20 GB in 10 minutes: a case for linking major biodiversity databases using an open socio-technical infrastructure and a pragmatic, cross-institutional collaboration
PeerJ Comput Sci. 2018 Sep 17;4:e164. doi: 10.7717/peerj-cs.164. eCollection 2018.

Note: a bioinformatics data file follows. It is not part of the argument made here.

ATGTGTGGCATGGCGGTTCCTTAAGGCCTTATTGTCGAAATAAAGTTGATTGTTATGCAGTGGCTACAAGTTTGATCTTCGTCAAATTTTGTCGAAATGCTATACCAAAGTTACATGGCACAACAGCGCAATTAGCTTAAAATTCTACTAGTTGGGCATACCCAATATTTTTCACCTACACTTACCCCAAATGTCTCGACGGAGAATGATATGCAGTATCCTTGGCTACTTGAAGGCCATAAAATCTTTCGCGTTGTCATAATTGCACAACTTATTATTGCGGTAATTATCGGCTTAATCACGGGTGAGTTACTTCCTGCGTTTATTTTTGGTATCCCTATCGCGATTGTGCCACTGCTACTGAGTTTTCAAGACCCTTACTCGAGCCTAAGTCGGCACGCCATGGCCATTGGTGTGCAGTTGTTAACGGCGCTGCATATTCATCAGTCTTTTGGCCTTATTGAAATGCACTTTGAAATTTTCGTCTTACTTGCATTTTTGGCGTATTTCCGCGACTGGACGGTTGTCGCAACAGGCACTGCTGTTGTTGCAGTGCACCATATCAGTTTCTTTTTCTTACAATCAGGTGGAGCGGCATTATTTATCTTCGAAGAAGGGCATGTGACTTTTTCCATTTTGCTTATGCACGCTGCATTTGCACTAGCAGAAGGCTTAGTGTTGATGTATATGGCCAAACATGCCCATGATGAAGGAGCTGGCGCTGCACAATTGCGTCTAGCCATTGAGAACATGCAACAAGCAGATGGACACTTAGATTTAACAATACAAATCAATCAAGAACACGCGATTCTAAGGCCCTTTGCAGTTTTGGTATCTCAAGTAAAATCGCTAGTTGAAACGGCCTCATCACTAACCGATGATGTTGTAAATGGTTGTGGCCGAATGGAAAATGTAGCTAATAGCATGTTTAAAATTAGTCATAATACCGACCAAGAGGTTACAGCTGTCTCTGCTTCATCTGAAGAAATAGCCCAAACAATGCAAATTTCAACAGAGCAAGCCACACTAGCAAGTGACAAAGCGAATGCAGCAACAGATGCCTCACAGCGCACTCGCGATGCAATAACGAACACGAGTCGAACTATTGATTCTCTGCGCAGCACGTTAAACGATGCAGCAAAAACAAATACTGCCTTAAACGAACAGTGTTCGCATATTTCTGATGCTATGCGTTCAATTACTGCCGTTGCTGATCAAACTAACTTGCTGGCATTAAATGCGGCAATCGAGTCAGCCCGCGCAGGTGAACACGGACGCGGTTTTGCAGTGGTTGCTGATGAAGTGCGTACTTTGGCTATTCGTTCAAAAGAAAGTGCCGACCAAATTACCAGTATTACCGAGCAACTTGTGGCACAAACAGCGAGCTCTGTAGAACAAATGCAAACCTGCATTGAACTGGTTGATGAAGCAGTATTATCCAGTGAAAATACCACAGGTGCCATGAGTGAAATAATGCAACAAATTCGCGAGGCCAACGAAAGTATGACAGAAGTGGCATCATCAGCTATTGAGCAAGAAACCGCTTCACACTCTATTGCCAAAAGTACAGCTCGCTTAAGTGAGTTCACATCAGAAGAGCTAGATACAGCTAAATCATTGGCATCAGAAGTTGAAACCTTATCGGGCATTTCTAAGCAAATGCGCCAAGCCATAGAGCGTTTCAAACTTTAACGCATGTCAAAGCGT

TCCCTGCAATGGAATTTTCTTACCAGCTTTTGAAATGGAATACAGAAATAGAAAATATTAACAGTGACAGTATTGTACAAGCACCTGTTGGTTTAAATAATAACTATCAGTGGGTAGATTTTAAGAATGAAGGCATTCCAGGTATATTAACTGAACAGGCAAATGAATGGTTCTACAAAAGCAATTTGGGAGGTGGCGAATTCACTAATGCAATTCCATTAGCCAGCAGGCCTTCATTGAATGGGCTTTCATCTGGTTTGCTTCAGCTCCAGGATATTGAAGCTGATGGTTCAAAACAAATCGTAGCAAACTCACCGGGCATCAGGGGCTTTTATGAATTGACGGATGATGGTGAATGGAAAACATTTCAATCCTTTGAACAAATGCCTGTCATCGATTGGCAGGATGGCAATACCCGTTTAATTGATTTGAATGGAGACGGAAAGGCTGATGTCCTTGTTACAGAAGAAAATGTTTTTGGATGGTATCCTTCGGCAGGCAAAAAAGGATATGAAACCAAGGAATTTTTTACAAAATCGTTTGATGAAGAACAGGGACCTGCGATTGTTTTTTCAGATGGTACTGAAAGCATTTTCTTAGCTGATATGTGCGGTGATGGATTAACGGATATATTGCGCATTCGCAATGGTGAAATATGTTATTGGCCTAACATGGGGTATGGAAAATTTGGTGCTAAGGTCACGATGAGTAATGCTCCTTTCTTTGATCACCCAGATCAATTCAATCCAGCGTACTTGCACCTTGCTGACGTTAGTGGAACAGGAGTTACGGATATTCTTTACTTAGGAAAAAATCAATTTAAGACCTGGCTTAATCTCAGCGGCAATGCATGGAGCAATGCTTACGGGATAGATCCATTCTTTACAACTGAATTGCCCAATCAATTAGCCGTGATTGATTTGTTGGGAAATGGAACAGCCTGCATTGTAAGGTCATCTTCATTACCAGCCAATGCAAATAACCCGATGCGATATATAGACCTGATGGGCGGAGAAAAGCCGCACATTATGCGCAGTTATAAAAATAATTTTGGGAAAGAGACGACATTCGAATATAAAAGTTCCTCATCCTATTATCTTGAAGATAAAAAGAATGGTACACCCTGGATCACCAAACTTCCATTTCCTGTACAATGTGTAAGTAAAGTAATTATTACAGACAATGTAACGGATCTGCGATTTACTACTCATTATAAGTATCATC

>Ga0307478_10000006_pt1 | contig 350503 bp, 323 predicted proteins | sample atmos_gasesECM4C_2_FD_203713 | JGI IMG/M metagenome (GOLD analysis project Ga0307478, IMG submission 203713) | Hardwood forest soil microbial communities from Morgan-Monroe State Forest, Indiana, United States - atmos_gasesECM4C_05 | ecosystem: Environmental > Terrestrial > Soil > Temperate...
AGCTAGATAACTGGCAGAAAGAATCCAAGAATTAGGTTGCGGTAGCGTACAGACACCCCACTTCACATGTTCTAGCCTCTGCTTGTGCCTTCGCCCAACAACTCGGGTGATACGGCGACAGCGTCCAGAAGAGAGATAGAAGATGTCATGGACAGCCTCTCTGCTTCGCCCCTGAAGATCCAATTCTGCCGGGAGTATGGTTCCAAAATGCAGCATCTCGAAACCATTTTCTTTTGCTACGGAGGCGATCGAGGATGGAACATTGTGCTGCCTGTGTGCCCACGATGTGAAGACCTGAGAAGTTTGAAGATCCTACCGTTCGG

Biodiversity information is made available through numerous databases that each have their own data models, web services, and data types. Combining data across databases leads to new insights, but is not easy because each database uses its own system of identifiers. In the absence of stable and interoperable identifiers, databases are often linked using taxonomic names. This labor intensive, error prone, and lengthy process relies on accessible versions of nomenclatural authorities and fuzzy-matching algorithms. To approach the challenge of linking diverse data, more than technology is needed. New social collaborations like the Global Unified Open Data Architecture (GUODA) that combines skills from diverse groups of computer engineers from iDigBio, server resources from the Advanced Computing and Information Systems (ACIS) Lab, global-scale data presentation from EOL, and independent developers and researchers are what is needed to make concrete progress on finding relationships between biodiversity datasets. This paper will discuss a technical solution developed by the GUODA collaboration for faster linking across databases with a use case linking Wikidata and the Global Biotic Interactions database (GloBI). The GUODA infrastructure is a 12-node, high performance computing cluster made up of about 192 threads with 12 TB of storage and 288 GB memory. Using GUODA, 20 GB of compressed JSON from Wikidata was processed and linked to GloBI in about 10-11 min. Instead of comparing name strings or relying on a single identifier, Wikidata and GloBI were linked by comparing graphs of biodiversity identifiers external to each system. This method resulted in adding 119,957 Wikidata links in GloBI, an increase of 13.7% of all outgoing name links in GloBI. Wikidata and GloBI were compared to Open Tree of Life Reference Taxonomy to examine consistency and coverage. The process of parsing Wikidata, Open Tree of Life Reference Taxonomy and GloBI archives and calculating consistency metrics was done in minutes on the GUODA platform. As a model collaboration, GUODA has the potential to revolutionize biodiversity science by bringing diverse technically minded people together with high performance computing resources that are accessible from a laptop or desktop. However, participating in such a collaboration still requires basic programming skills.